Luckily enough, I scratched that stupid idea. I told the principal of a Canberran primary school ‘I know exactly what I want to do and it’s not this,’ she handed me a box of tissues and that afternoon I applied for the University of Canberra Bachelor of Writing. I got in, a year and a half later I realised that while I loved my degree, loved the few true friends I had made up there, I needed out. It wasn’t the right place for me, I couldn’t handle it, so I went to my sisters and parents homes for summer, applied to the Royal Melbourne Institute of Technology, and in mid-December I received my equivalent of a Hogwarts acceptance letter.
Another point of appreciation: Figs comes & cuddles whenever you really need it.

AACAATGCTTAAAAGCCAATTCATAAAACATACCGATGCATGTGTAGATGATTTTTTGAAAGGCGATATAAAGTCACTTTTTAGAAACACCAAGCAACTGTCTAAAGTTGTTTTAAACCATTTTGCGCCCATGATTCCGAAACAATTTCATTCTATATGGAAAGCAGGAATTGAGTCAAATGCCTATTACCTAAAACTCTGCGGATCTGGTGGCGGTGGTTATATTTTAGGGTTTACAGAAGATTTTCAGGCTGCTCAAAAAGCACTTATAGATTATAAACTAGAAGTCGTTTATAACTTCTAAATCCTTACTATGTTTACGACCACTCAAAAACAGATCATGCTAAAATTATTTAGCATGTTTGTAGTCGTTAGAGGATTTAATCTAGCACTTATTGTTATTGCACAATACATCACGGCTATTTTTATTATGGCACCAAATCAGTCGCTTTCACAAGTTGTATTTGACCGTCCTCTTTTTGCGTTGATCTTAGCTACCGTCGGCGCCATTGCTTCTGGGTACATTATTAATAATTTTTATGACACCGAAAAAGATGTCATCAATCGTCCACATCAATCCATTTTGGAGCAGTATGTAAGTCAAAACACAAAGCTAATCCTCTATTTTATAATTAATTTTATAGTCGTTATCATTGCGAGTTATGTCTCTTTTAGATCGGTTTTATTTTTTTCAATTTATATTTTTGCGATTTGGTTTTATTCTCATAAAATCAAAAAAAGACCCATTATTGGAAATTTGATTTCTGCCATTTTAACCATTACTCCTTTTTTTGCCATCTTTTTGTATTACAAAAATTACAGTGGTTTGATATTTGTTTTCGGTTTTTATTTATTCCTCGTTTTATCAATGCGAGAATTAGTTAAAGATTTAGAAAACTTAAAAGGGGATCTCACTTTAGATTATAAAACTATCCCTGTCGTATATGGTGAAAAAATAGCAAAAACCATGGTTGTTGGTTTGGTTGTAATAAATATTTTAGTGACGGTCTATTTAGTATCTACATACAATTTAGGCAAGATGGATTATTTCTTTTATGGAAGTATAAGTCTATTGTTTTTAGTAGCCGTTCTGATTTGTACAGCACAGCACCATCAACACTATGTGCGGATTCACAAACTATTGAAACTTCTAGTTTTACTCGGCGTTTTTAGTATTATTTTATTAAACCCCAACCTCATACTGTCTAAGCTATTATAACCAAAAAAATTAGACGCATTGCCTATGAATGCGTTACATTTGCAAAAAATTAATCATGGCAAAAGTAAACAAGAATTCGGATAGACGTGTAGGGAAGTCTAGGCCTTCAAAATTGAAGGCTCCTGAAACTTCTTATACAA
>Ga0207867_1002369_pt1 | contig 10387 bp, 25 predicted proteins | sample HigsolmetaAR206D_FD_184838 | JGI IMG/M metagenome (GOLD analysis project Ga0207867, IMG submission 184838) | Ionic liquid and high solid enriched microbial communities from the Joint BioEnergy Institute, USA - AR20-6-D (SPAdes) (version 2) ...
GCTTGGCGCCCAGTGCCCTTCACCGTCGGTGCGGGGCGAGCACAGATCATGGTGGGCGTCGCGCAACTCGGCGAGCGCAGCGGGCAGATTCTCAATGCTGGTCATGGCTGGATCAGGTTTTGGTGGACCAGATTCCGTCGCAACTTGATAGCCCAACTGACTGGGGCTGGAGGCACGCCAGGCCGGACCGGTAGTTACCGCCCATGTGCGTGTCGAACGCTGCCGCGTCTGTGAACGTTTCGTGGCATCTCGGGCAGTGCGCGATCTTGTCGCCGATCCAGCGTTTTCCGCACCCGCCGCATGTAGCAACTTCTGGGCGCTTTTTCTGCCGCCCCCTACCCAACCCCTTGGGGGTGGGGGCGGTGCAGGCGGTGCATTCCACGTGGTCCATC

This year has been a bit of a rollercoaster-y whirlwind; I moved to Victoria in February, realised that even though my confidence was so low I could barely even speak to my friends, they were still my friends and I would be okay here. This month my father and I reconnected, luckily enough, and I found that my depression and anxiety has allieviated tenfold. I still get panic attacks, I still cry at the drop of a hat (and I used to be tough! I swear! I was so tough, hahaha) but I’m managing. I have the tools to do so, and if you work on it, if you’re going through similar feelings, you can develop these too.
starting to feel happy again!